The following morning we docked Even Song in Newport.  While the girls hauled all the bilgewater-soaked clothing off to a laundromat and Brad and Jim went out looking for parts, Jeff and I began much needed repairs to the boat.  Jeff stitched the torn mizzen sail while I refastened the sail track to its boom where it had torn out.  There was much to do before we could get underway again.  When Monica and Karen returned with the crew's clean laundry, the four of us walked up to a local restaurant for a late lunch.  There the discussion began:  Whether to stay the course or to abandon ship.

My position was that we should continue on with our dream -- we had too much invested into it now to just walk away.  None of us wanted to ever again go through an experience like that which we just had.  I assured them that we never would, that "accidents are known to happen at sea" and if we were ever pressured into a situation like that again, another one would.  With that assurance, I finally was able to talk them into giving it another shot.

Shortly after, Brad and Jim declared that we were ready for departure -- though much of the needed repairs still were incomplete or untouched.  "We'll tend to them underway," they insisted.  We still didn't have even a working VHF radio, but regardless they wanted to head off.  It was the Cuttyhunk Decision all over again.  They had learned nothing.  I saw the writing on the wall -- an "accident at sea" was clearly in the future if we left so unprepared again.  That evening Jeff, Karen, Monica and I walked, abandoned ship.

We rented a car, loaded up all our belongings, then spent the night in adjoining rooms at The Tugboat Inn on Goat Island across from Newport where we heartily celebrated our wisdom for making the right, the only, decision.  The next day we drove home.  After a few days, we got together again and drove down to Key West in my old '63 Valiant to visit our friend Warren; spent the next two weeks decompressing in the tropics.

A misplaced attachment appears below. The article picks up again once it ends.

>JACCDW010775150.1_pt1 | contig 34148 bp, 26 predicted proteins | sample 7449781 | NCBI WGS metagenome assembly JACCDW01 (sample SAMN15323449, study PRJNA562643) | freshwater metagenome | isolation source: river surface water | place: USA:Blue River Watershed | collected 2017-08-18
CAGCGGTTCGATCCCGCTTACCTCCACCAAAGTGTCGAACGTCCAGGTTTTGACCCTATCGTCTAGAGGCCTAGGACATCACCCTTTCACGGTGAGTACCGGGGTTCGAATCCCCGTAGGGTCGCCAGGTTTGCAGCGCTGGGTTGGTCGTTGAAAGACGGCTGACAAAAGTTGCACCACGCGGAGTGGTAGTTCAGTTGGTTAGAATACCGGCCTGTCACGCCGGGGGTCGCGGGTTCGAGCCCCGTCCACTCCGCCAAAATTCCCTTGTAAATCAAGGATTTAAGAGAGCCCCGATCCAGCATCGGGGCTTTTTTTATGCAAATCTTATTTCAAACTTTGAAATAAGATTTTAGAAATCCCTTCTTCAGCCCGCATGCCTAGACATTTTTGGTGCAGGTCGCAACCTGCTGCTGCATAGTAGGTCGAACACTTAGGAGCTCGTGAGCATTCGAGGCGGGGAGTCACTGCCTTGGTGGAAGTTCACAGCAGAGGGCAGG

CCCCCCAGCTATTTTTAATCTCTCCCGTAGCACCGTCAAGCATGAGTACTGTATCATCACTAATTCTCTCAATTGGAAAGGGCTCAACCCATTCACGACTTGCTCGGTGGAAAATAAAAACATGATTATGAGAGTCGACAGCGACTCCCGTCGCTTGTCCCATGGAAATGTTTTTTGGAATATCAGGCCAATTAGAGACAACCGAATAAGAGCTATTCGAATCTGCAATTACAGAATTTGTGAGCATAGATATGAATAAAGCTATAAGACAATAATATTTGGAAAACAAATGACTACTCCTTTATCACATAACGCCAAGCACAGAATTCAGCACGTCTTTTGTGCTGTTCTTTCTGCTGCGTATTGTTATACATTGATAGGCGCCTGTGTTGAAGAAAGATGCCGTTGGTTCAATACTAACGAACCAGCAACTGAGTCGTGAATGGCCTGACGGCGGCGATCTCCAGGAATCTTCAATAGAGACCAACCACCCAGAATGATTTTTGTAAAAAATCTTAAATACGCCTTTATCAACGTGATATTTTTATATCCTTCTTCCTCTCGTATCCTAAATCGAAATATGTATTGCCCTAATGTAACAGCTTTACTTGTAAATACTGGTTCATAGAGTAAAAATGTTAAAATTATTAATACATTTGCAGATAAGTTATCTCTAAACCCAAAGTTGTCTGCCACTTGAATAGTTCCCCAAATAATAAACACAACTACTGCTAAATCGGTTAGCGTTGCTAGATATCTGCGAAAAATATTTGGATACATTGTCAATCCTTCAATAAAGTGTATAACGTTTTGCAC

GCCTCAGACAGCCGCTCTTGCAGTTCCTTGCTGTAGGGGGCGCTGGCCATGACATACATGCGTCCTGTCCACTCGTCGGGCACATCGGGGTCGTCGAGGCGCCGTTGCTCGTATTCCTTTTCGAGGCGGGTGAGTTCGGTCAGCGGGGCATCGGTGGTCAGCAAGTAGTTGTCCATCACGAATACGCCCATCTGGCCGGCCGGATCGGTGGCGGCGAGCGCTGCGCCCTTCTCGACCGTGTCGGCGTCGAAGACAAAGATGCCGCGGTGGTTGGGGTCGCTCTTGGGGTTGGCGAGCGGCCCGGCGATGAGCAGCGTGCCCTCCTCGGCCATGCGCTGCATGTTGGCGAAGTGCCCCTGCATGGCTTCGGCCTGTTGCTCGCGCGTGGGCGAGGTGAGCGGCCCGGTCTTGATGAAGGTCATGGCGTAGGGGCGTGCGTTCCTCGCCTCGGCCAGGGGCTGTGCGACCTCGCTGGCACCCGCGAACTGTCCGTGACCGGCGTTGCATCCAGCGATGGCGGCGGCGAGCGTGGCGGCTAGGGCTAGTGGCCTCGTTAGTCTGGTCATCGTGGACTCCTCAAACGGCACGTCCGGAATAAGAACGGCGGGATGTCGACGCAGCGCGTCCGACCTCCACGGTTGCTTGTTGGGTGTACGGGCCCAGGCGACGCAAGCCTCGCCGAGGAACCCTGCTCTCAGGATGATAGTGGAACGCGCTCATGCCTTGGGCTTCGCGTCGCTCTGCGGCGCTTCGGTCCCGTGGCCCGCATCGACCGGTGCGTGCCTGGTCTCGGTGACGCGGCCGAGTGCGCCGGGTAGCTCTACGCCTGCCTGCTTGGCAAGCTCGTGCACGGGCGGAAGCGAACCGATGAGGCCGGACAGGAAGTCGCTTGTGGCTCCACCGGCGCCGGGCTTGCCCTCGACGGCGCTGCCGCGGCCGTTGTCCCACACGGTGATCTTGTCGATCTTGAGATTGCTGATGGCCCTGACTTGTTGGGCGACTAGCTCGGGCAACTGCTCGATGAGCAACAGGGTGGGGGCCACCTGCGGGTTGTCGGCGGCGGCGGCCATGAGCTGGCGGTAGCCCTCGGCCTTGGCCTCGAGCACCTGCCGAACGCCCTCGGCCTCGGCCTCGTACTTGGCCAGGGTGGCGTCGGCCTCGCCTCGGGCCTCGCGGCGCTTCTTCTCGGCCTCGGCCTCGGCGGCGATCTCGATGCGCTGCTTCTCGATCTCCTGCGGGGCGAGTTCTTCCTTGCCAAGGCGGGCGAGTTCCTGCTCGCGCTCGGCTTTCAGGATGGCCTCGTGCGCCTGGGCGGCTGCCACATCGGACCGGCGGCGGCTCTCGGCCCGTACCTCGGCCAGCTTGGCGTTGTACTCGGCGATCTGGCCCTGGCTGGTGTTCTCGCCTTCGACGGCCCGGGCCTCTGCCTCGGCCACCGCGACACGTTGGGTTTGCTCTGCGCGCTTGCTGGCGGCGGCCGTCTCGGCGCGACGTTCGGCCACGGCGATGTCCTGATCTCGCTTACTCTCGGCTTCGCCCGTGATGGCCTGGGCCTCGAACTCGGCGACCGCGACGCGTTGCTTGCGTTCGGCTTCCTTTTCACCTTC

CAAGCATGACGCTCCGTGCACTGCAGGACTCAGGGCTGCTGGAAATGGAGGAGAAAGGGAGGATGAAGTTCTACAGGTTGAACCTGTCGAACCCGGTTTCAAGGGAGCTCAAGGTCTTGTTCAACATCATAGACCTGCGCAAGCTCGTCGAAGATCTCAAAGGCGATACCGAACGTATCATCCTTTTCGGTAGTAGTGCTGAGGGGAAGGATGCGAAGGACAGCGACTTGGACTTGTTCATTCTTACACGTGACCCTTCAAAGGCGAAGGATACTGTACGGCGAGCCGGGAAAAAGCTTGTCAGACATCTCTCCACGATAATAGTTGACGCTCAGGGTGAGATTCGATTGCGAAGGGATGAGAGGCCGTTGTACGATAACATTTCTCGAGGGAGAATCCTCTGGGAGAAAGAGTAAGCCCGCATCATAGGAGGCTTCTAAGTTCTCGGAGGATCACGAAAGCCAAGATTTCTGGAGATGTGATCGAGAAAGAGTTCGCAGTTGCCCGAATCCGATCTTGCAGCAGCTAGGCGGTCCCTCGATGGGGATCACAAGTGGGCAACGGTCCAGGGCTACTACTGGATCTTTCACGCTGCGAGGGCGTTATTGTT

About three weeks after departing Newport, we later learned, the Even Song was lost after running aground on a sand bar a mile or two off the coast of Wachapreague, Virginia, late one November night.  Wachapreague, we now know, is a small community of depraved wreckers who thrive on the hard luck and misfortunes of passing sailors who come too close to its protruding sandbar.  I'm sorry to say, but that ending was in all probability inevitable, there or somewhere else, which is why we abandoned ship when we did.

Read Monica's contemporaneous account,
written in our room at the Tugboat Inn after abandoning ship
in Newport, RI

A PDF file

Where are the crew now?

I'm still sailing and own Chip Ahoy.

Brad's still building and restoring things; old cars and boats, hotrods.  He gives me a hand now and then with Chip Ahoy when I need to use his workshop or pick his brain.


Monica married, has a daughter, moved up to downeast Maine, divorced and found a new love, Rich.  I sailed up and visited them in 2005.


Karen Kirby married, has a son, and became divorced.  I haven't seen her in a few years.

Jeff Lawton eventually returned from Key West and moved onto our next project boat, the "Idle Hours II."  He mysteriously drowned overboard one night in April, 1978, along with Billy Salazar.

Jim was never heard from again.